Cork cousins develop compostable PPE apron to reduce plastic usage in Irish healthcare
Dr Mary O’Riordan and Lisa O’Riordan developed their ‘guilt-free’ HaPPE Earth apron in response to an increase in plastic pollution during the Covid-19 pandemic.
“We had all become aware of the crisis around plastics production and pollution. A truckload of plastic goes into the sea every minute of every day. So it’s a major problem and we feel all sectors need to come together to solve it,” Ms O’Riordan explained.
Billions of single-use plastic PPE aprons are used globally each year.
Made from low-density polyethylene (LDPE), they can take up to 50 years to disintegrate.
The new compostable apron is made from proprietary resin and disintegrates in just five weeks.
“The single-use plastic apron is something that’s used all the time and thrown away,” explained Dr O’Riordan. “We were speaking to one surgeon who went through 27 in one session.
“If every one of those is ten grams and each of those, if you count them up – in Ireland, there’s 50 million of them used every year then that’s 500 tonnes of waste in Ireland per year alone.
“So then, you extrapolate that out globally and you’re talking about hundreds of thousands of tonnes year-on-year of single-use plastic apron. And we thought, ‘Look, this has to stop’.”
The HaPPE Earth apron is CE approved for use in healthcare.
The apron was one of 11 winners of the Health Innovation Hub Ireland (HIHI) Open Call 2022.
HIHI conducted pilots in hospitals and nursing home setting to assess the usability, durability and acceptability of the HaPPE apron within healthcare settings.
Healthcare workers and catering staff at South Infirmary Victoria University Hospital (SIVUH) in Cork were involve in the pilot scheme.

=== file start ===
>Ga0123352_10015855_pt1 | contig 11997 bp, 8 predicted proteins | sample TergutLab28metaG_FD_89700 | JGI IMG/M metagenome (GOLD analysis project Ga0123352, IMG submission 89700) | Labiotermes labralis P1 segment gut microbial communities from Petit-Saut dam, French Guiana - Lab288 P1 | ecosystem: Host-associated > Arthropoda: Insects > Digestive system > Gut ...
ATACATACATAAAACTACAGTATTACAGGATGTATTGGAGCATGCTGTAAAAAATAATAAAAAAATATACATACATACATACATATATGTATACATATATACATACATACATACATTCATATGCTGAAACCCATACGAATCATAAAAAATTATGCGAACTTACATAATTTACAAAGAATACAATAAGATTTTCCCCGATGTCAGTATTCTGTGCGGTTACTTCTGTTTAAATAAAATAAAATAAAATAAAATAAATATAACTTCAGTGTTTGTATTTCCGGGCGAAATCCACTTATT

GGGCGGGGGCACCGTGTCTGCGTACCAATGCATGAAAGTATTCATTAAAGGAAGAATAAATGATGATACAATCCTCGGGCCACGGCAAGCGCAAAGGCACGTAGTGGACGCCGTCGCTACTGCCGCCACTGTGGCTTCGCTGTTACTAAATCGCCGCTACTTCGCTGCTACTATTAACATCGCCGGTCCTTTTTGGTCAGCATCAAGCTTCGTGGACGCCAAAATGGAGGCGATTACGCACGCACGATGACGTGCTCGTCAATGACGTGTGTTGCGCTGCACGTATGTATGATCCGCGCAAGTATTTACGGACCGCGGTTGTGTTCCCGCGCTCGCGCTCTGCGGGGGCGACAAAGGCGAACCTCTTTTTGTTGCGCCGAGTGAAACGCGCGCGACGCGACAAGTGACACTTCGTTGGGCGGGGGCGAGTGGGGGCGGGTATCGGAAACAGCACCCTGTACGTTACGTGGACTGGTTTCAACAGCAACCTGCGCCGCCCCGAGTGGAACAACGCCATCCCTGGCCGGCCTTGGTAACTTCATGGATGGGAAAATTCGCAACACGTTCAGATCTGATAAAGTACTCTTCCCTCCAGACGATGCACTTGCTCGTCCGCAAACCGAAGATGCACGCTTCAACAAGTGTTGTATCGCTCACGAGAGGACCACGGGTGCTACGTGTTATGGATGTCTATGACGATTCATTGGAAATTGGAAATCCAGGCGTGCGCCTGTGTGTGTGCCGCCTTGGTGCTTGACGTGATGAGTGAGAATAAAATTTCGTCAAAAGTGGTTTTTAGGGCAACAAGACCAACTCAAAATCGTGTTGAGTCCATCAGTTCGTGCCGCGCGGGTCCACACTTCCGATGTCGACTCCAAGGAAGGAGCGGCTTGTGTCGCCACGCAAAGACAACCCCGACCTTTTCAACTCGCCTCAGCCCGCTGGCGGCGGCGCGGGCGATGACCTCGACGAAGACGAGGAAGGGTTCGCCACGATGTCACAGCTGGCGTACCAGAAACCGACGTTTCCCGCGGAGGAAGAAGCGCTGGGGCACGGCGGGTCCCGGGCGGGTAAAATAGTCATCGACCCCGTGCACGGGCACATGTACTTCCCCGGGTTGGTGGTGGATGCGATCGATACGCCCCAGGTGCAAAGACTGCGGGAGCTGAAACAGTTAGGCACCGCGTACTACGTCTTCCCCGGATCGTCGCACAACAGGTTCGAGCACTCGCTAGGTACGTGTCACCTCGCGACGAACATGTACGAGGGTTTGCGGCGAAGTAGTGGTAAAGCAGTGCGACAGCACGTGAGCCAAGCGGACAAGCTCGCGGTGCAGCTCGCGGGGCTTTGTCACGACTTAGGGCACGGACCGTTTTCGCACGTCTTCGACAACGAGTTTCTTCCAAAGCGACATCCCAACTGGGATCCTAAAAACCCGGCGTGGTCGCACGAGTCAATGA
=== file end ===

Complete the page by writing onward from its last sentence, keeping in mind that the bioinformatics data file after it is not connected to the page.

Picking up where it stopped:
“In 2022, we used 700,000 aprons,” Dr Ruth Lernihan, Director of Nursing at the hospital said. “If you just think of that and the waste stream from non-clinical waste and the environmental impact of that and where that all ends up so we were delighted to get this opportunity.”
Becoming more sustainable is a priority for the hospital.
“Certainly, when you look at PPE, there is a lot of waste,” Helen Donovan, Chief Executive of SIVUH said. “As an elective hospital, we are in an unique position to look at our processes and how we do things.
“The multi-disciplinary team here who were involved in the trial, nurses, catering staff, cleaning staff, each one of those individuals has an unique perspective and contributed to patient care.”
During the pilot staff were asked to provide feedback on the compostable aprons.
“When staff were using them in the pilot, there was fierce results,” Niamh Allen, a Clinical Nurse Manager said. “They found them comfortable, less heavy, less static, more breathable which allowed them to feel more flexible in their daily order of work.”
With positive feedback from healthcare workers in the pilot schemes, Mary and Lisa O’Riordan now hope their compostable PPE apron will ultimately replace the 50 million singe-use plastic aprons used every year in Irish healthcare.
“Every time we see another one of our HaPPE aprons on someone in a healthcare setting, we know that we’ve reduced the use of another plastic one,” Dr O’Riordan said. “For us, that’s less 50 years in landfill.”
“It would be amazing to think that Ireland will be on of the first to pioneer bringing compostable consumables into healthcare,” Lisa O’Riordan said.
Watch the RTE video here